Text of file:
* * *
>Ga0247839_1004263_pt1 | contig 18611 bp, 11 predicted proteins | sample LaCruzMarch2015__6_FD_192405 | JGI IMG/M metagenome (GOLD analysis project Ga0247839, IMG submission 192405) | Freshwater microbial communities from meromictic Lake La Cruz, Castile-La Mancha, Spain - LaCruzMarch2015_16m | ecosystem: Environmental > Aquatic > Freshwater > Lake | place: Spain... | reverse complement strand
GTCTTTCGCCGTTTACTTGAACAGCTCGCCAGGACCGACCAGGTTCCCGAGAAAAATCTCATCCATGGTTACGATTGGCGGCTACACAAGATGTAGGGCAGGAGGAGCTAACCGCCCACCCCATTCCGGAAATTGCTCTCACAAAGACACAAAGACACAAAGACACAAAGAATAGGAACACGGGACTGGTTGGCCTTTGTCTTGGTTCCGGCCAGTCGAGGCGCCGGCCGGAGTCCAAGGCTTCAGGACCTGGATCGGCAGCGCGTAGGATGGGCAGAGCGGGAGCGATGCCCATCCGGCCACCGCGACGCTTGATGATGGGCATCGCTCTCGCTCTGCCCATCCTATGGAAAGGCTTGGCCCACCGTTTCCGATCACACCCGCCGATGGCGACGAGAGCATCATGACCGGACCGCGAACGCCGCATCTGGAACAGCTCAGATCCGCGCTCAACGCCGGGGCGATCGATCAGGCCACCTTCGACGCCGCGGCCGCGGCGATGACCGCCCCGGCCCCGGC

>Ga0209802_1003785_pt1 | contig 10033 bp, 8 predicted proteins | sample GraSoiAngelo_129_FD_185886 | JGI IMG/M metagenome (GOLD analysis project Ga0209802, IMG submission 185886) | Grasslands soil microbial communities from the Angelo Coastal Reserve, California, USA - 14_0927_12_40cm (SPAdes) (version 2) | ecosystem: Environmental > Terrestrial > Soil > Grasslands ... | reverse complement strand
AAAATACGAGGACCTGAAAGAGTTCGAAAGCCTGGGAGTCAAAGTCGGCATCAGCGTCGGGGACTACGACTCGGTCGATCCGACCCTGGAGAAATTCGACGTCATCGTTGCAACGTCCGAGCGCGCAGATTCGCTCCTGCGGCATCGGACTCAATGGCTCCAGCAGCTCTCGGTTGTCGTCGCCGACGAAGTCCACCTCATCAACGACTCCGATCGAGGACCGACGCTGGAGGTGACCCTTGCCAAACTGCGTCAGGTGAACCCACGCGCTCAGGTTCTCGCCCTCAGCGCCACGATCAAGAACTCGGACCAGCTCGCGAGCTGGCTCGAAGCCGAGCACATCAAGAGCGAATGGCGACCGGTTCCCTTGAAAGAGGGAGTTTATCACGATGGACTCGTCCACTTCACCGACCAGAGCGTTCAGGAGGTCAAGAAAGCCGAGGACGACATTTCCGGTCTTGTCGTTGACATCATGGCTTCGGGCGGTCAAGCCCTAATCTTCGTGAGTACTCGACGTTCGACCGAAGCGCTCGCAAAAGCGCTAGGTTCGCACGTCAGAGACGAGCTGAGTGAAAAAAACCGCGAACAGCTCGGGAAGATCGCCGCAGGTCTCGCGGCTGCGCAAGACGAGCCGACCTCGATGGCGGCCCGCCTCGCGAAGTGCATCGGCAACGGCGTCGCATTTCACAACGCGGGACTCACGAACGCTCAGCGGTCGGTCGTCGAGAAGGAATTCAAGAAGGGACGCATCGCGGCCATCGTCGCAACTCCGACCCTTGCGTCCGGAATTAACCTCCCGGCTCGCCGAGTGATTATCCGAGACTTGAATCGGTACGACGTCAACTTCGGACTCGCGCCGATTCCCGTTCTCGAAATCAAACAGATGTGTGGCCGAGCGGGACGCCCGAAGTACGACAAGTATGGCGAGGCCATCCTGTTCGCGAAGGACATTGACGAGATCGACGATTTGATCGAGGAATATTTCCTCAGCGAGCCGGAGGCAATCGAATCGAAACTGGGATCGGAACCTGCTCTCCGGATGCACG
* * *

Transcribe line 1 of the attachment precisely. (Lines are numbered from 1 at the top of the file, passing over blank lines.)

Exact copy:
>Ga0247839_1004263_pt1 | contig 18611 bp, 11 predicted proteins | sample LaCruzMarch2015__6_FD_192405 | JGI IMG/M metagenome (GOLD analysis project Ga0247839, IMG submission 192405) | Freshwater microbial communities from meromictic Lake La Cruz, Castile-La Mancha, Spain - LaCruzMarch2015_16m | ecosystem: Environmental > Aquatic > Freshwater > Lake | place: Spain... | reverse complement strand